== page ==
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Question Number: 33728

Law 16 - The Goal Kick 10/22/2019

RE: Under 19

John (Iain) Doleman of Las Vegas, NV United States asks...

This question is a follow up to question 33726

Response to answer 33726.

However, under the new LOTG once a ball is kicked and clearly moves it is now in play. There for what then is the restart.

Answer provided by Referee Jason Wright

Hi John,
As referees we can apply common sense here - use our judgement in determining whether somebody is simply repositioning the ball. The fact that the ball is in play when it is kicked and clearly moves doesn't necessarily mean it HAS to be considered in play if a player touches it with his foot. We can use our judgement to see when they're simply repositioning.



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Answer provided by Referee Peter Grove

Hi John,
In your previous question, you posited a scenario where a player 'drags' the ball with the foot to reposition it. You state further that the keeper then picks the ball up and replaces it. I think that from your description, it is clear that the goalie was repositioning the ball, not kicking it into play.

I think that when refereeing, it is extremely important to know the letter of the law, so as to avoid making technical errors but it is equally important to understand the spirit of the law and how to apply it so that the intent of the law makers is adhered to. The intent of the law on the ball being in play when it is kicked and clearly moves, is not to penalise a player who is simply repositioning the ball with the feet and hands. To do so, just because you think you could justify doing this by strictly taking only the letter of the law while ignoring its intent, is what is known as 'gotcha' refereeing and is to be avoided.

If the referee judged that the goalkeeper had indeed kicked the ball in order to put it into play and then ran after it and picked it up, it would be an indirect free kick for a second touch offence but it seems quite obvious from your description, that that is not what happened here.



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Answer provided by Referee Richard Dawson

HI John ,
if a referee was 100% convinced the ball was KICKED into play the second touch is an INDFK for the opposition! That said only a very obtuse referee or really dense kicker would perform in such a way that this actually could be true.. To give a scoring opportunity out of nothing is bad for the game!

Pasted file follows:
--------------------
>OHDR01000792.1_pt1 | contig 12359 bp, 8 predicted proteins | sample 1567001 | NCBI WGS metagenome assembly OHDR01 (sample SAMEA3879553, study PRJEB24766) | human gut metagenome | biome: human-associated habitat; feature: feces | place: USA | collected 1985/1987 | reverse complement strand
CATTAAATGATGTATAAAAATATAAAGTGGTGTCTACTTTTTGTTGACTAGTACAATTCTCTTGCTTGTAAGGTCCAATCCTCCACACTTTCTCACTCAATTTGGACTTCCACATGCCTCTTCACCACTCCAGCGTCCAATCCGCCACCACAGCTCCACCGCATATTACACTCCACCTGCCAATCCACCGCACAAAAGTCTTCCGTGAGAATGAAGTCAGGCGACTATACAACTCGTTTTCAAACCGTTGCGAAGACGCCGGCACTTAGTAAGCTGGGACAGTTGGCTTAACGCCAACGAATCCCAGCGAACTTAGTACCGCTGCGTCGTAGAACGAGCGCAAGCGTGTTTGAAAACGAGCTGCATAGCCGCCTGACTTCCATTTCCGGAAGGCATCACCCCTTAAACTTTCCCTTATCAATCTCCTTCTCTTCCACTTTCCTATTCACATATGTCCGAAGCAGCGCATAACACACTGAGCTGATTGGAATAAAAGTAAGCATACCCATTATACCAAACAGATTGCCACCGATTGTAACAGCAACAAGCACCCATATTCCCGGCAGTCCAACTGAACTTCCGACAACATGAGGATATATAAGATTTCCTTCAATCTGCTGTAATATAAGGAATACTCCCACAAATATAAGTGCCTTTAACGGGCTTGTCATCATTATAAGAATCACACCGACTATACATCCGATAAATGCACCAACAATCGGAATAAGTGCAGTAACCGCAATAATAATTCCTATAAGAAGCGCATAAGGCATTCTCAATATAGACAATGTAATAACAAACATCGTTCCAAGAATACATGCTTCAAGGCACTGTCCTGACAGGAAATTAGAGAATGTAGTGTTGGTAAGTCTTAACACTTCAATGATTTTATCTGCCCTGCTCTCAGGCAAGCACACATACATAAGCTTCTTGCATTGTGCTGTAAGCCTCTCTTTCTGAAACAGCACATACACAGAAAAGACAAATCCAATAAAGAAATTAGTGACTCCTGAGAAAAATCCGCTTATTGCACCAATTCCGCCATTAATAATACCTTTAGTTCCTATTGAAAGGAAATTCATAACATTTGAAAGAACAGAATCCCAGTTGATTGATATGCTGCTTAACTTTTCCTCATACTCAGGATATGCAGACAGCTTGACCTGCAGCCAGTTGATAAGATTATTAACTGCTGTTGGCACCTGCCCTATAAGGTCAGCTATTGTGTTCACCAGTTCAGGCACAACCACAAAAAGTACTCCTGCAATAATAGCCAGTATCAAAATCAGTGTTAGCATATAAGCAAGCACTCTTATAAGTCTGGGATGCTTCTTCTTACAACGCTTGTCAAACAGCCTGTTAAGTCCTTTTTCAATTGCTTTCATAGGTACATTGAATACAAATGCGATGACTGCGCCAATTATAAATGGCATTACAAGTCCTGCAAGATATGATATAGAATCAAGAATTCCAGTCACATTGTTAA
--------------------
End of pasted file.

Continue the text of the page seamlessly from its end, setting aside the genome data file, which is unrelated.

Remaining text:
Cheers



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Answer provided by Referee Joe McHugh

Hi John
This raises the question as to whether the ball was put into play in the first place. Positioning the ball or repositioning it with a foot is not a restart so the ball is not in play.
If it is kicked and moved then it is a double touch infringement with the IDFK taken from where the second touch took place or in this case taking into account the restart for an offence inside the goal area.
Now for me a referee should not be creating problems for himself second guessing a possible restart. To give an IDFK on a goal kick where the ball was never *kicked* as understood in Law would create huge problems for the referee and the game. In your scenario the GK has dragged the ball across the goal area, lifted it and set it up for the GK. Whatever about a delay this is not the intended restart and even the opponents will not see this as an infringement whatever about complaining about the time taken.
Have a look at these videos
https://m.youtube.com/watch?v=HUNe-puXQ1o
https://m.youtube.com/watch?v=lhzroNrDZfE
Is there double touches in there? Giggs never touched the ball with his hands ever and always used his foot to move / position the ball. Should IDFKs be given instead of seeing it as repositioning the ball to take a restart.




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